“Real power can’t be given. It must be taken.”

“A lion doesn’t concern itself with the opinions of sheep.”

“Listen, smile, agree, then go do whatever the hell you were planning to do anyway.”

Follow any social media account associated with vague topics like “success” or “influence” and you’ll likely encounter quotes like the above sprinkled across the post history. On the surface, they make sense. One doesn’t reach a position of high performance in any industry without having a hard-charging attitude, strong work ethic, and a keen sense of self-reliance and assertion.

The downsides of these mindsets start to show through a little more in practice, however. Yes, it often takes a strong personality to be a leader. Still, what happens when large organizations suddenly find their leadership panels staffed by a cluster of people accustomed to getting their own way? This is certainly not representative of all organizations, but it isn’t hard to see how this common trait of leaders can create a culture of constant stalemate, with no compromise on any front and all forces equal and in opposition. When locking horns with senior leadership is less an occasional occurrence and more part of a job description, collaboration is pretty much off the table.

It seems self-evident, but the loudest voice in the room isn’t necessarily the one that should always win the day. That’s not strategic communication. That’s just survival of the fittest. Your organization isn’t a meritocracy of ideas; it’s an ecosystem shaped around an apex predator.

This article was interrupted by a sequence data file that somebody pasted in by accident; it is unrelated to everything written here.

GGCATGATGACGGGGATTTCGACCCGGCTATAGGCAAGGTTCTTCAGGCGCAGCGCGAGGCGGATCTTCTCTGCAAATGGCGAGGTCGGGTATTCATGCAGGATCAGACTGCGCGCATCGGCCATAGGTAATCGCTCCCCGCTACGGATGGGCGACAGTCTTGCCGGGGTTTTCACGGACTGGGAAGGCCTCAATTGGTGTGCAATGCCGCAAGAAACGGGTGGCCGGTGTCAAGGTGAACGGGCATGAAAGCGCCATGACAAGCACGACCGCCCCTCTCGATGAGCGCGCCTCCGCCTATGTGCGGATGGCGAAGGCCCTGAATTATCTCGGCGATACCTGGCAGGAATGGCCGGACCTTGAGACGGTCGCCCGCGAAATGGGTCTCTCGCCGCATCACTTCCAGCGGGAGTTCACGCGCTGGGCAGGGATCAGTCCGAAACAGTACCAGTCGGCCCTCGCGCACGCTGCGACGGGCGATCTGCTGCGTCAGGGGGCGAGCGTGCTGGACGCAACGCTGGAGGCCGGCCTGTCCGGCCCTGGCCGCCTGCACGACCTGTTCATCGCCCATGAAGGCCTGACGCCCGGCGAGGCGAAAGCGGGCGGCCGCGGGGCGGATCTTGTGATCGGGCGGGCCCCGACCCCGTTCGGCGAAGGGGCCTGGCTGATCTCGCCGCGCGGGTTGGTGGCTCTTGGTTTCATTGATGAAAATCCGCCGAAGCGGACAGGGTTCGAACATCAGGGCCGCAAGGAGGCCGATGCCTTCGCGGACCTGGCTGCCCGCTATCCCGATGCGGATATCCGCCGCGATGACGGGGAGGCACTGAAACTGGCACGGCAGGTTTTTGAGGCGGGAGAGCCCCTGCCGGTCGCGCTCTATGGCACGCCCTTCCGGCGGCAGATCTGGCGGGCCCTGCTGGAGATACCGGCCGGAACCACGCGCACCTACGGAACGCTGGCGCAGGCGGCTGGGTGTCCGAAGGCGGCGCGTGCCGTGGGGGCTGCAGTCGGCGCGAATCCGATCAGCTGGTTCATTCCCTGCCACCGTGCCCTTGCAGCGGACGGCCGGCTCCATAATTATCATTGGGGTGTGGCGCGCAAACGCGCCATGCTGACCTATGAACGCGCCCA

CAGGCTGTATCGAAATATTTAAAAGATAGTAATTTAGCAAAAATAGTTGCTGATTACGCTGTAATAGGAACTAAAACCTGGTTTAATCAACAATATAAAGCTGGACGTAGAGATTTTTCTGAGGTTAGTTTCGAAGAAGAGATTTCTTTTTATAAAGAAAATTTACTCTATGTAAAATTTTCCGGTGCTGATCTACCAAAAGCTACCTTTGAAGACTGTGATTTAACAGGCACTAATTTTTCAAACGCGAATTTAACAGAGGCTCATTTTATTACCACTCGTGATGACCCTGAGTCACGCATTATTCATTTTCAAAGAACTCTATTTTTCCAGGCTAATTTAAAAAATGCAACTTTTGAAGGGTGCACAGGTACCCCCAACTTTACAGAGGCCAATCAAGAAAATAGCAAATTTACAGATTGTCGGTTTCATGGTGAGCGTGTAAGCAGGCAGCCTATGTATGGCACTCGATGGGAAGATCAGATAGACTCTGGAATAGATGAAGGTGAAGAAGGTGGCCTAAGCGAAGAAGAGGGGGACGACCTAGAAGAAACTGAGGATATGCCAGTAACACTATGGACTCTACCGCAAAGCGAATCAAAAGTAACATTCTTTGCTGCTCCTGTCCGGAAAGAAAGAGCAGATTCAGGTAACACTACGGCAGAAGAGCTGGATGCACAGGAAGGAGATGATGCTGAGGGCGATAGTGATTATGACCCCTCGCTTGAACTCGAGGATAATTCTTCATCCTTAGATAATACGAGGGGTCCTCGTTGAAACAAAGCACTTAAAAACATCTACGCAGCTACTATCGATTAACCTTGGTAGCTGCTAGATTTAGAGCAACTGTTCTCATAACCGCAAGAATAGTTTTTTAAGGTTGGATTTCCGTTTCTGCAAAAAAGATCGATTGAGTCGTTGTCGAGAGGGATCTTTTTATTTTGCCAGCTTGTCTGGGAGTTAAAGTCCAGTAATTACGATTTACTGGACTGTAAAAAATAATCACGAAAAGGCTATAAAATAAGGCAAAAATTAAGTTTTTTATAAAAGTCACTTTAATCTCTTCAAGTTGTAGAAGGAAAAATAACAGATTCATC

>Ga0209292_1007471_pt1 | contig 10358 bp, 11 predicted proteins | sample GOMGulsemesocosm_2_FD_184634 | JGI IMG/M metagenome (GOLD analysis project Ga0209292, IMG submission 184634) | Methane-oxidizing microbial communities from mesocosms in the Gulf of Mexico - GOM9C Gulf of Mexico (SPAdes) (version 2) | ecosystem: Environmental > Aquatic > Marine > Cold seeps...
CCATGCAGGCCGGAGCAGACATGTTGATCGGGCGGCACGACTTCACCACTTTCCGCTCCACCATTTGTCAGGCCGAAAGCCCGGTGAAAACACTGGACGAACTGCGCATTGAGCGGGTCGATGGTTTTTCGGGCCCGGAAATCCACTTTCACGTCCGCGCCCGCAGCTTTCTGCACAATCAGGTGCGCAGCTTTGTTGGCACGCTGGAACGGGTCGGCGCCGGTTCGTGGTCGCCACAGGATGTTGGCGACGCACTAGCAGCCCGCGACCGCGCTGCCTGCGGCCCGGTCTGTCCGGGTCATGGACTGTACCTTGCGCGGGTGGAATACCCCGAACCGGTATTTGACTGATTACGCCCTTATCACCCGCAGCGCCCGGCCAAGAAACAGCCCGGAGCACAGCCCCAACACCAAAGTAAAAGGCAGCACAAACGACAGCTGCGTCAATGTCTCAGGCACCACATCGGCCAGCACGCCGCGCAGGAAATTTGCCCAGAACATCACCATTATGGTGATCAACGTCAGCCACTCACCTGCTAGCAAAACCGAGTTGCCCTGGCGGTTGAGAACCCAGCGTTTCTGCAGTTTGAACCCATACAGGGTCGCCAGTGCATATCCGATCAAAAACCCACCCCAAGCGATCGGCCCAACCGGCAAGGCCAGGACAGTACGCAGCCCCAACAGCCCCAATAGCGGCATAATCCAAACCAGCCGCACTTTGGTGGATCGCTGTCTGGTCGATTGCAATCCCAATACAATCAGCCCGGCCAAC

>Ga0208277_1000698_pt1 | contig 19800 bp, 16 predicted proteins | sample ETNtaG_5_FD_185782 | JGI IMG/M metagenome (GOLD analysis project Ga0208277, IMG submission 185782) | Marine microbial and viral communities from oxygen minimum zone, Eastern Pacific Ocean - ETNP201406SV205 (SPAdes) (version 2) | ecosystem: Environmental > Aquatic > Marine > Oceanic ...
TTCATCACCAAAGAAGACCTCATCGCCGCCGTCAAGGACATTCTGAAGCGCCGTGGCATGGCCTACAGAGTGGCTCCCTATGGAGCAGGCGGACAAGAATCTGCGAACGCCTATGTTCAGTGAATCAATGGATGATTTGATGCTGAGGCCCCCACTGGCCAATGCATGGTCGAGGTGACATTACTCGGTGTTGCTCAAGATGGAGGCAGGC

Organizationally, this is how silos occur. When there’s no broader strategic conversation taking place to ultimately sway decision-making, the most forceful proponents of ideas are the ones that get funding or staffing or other resources. But everyone else still has their ideas, even if they didn’t get heard as well, so they go advance their own vision independently, elsewhere. The further this is allowed to progress, the less relationship domains have with each other. Eventually your enterprise is a loose coalition of rival factions with a terse but mutual regard for each other.

This is an all-too-common scenario a fledgling Enterprise Architecture may be asked to solve. If sufficiently enabled, EA thinking brings an equalizing effect to company cultures traditionally ruled by the strongest heads. It doesn’t matter how loudly someone is shouting if they’re not shouting about the right ideas. EA doesn’t silence voices, but it controls the conversation. If that sounds like putting limitations on creativity, it’s rather the opposite. A productive conversation can only happen if all parties arrive with a common understanding. If that understanding is already provided, something resembling progress finally has room to run.

It really comes down to an inescapable reality: strong voices are most beneficial when they’re contributing to a shared conversation. Structurally, EA utilizes the innate capabilities of good leaders and compounds them with the strengths of everyone else in the enterprise. Those who insist on asserting their own position, regardless of strategic direction, aren’t just slowing things down. They’re actively detracting from progress.

There’s no room for bulldozing in a collaborative enterprise.


About the Author

Nathan Johnson works as an analyst and communications consultant. He has leveraged principles of interpersonal communication across a diverse array of work experiences, from the startup world to small organizational leadership to large-scale EA initiatives.